Amasino receives prestigious HHMI professorship
Just as a non-musician savors the resounding strains of a Beethoven symphony, University of Wisconsin–Madison biochemist Richard Amasino believes that non-scientists can appreciate the role of science in their lives.
Recently named a Howard Hughes Medical Institute professor, Amasino plans to use his appointment to develop a new line of plant mutants and educational material to teach genetic principles to grade- and high-school students – and, he hopes, help cultivate a generation that values science.
“We’d be better off as a society if people knew more about science, what it is, what it can do, and what it can’t do,” says Amasino, a professor of biochemistry whose lab is trying to understand how plants respond to seasonal cues to determine when to flower. “We’d make better decisions as a society if we understood science better.”
The Howard Hughes Medical Institute, based in Chevy Chase, Md., is a nonprofit medical research organization dedicated to discovering and disseminating knowledge in the basic life sciences. HHMI professors are leading research scientists who, through their teaching and mentoring, are striving to ignite the scientific spark for a new generation of students. Amasino is one of 20 scientists who were awarded the designation on Wednesday, April 5. He and the other HHMI professors will each receive $1 million to put innovative ideas into action.
“The scientists whom we have selected are true pioneers – not only in their research, but in their creative approaches and dedication to teaching,” says Thomas R. Cech, HHMI president. “We are hopeful that their educational experiments will energize undergraduate science education throughout the country.”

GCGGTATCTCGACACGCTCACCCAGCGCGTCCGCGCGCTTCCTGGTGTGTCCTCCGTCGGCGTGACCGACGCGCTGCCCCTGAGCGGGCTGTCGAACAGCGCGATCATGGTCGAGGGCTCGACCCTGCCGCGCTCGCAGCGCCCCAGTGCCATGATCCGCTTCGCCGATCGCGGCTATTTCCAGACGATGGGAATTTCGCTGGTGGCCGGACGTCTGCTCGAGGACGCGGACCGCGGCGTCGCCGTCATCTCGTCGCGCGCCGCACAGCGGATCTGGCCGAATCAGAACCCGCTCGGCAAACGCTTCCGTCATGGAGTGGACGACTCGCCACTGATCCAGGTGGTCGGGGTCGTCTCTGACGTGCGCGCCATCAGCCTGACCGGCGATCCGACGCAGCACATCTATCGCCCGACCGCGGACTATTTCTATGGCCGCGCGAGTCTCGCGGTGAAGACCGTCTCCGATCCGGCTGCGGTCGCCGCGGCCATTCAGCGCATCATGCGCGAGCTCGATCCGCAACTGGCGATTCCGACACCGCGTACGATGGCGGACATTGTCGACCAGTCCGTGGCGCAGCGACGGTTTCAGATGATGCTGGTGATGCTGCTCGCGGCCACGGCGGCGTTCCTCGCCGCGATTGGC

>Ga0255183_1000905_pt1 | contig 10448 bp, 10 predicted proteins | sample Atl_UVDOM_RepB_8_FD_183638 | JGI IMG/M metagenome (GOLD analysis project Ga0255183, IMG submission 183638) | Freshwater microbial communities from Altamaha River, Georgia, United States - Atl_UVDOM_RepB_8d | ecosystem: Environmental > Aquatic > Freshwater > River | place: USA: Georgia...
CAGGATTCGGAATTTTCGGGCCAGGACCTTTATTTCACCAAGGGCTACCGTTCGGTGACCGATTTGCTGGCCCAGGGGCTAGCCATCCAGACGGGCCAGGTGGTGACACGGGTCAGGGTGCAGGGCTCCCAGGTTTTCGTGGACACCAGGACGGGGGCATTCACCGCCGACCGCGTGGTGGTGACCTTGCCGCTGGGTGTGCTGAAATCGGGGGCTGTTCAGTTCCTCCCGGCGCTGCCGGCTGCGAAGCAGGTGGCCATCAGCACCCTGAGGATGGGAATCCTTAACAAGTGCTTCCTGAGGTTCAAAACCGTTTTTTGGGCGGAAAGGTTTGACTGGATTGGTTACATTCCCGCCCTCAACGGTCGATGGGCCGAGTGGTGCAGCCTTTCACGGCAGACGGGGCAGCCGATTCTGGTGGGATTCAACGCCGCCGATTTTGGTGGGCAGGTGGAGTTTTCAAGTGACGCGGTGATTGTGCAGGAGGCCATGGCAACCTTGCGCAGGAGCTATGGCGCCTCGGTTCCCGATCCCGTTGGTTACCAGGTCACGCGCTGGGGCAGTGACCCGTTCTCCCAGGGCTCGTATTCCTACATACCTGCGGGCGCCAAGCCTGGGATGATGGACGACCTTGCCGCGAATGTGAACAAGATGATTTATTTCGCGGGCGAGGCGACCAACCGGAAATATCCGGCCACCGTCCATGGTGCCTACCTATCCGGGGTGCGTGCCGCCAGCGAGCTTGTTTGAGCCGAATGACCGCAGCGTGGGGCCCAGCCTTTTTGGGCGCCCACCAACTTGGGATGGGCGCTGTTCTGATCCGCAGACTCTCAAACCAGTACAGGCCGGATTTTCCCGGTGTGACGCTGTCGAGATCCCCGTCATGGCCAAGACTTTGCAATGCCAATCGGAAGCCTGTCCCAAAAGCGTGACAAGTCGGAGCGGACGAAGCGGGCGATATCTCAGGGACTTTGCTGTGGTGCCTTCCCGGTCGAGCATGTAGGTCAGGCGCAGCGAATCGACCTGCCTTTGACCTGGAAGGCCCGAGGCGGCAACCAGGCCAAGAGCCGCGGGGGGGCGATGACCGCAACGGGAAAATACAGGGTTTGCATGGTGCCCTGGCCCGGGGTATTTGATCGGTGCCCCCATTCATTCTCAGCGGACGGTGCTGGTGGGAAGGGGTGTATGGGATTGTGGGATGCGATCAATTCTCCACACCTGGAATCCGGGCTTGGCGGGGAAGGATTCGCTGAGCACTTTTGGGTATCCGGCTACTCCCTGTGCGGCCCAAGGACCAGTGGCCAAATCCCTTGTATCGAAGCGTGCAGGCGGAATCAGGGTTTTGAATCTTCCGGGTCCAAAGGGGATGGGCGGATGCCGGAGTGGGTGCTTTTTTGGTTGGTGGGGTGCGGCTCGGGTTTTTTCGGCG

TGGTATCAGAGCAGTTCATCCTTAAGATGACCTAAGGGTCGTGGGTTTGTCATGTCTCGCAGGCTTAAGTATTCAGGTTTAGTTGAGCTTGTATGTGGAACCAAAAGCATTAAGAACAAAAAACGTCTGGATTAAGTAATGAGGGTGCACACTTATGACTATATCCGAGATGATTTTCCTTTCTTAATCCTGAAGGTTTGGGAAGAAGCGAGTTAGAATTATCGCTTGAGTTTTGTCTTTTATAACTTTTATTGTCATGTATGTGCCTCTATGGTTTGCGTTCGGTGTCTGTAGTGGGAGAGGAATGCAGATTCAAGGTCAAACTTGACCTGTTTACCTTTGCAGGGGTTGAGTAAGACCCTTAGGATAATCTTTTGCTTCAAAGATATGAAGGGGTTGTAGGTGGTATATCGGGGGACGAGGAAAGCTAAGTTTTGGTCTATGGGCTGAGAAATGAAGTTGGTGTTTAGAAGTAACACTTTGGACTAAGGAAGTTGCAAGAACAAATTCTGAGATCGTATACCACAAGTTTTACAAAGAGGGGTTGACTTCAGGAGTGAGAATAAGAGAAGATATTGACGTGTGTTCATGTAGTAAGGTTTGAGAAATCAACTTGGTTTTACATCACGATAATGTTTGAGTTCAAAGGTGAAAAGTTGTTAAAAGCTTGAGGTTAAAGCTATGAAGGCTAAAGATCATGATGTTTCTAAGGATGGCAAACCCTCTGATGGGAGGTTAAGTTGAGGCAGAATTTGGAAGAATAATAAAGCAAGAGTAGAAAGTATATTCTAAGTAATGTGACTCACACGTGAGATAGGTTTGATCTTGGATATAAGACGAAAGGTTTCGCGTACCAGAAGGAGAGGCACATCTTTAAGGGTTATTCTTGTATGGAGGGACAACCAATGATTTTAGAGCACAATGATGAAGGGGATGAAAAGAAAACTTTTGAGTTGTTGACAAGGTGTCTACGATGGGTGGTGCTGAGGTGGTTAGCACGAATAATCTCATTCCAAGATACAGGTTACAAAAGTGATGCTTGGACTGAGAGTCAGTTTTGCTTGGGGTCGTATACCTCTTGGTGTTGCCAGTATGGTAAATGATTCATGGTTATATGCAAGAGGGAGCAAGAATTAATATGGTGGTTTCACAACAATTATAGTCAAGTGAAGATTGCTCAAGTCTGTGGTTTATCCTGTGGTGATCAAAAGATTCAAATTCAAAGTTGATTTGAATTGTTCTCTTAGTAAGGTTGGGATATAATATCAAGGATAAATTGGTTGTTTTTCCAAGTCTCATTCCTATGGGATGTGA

Amasino’s lab uses Arabidopsis, part of the mustard family, as a model organism to study the genes that control what time of year that plants flower. However, while Arabidopsis works well for basic research, its small seeds and flowers limit its application in the classroom, where plants should ideally be easy to work with and cycle rapidly from seed to flower and back to seed.
That’s why Brassica rapa, a related plant, is more suitable for classroom use, and has found a niche as a plant-biology teaching tool in science classrooms – through efforts such as the widely successful Fast Plants program by UW–Madison plant pathologist Paul Williams – because of its rapid life cycle and convenient size.
Amasino believes that rapid-cycling versions of Brassica rapa could be used to teach a broad range of genetics principles if strains were developed with new mutants and the ability to self-pollinate. He envisions using the plants to teach the fundamentals of genetics – from molecular to biochemical, developmental and classical genetics – to kindergarten through high-school students. With his HHMI professorship, Amasino will gear up his lab to generate the new mutants, as well as related teaching materials, and distribute them to science teachers across the country.
“I’ve always been concerned about science education, and making it better,” says Amasino. “At one level, science education should be a lot of fun, but unless you have the right materials and teachers with the right knowledge, it isn’t always something students enjoy.”
He is quick to add he feels that scientists ultimately play an important role in the resources available to students.
“When I see dedicated teachers who don’t understand science, I look in the mirror and wonder how scientists can do a better job of helping them.”
In addition to his outreach work, Amasino welcomes undergraduates into his lab, and plans to involve biochemistry majors as well as science education majors from the School of Education in projects as the work progresses. “I like to give undergrads the opportunity to work in my lab, because there’s a big difference between doing science and reading about it,” he says.
And while he acknowledges that the exercises he develops might spark the imagination of future scientists, he says that he is most concerned with reaching the students who have no interest in pursuing science as a career.
“If there is one group I could target, it would be the people who won’t become scientists, because as a society we’d make better decisions if more people appreciated science and enjoyed it. I love music, although I’m not a musician. That’s what I want for science – and to get there, we need help in terms of education.”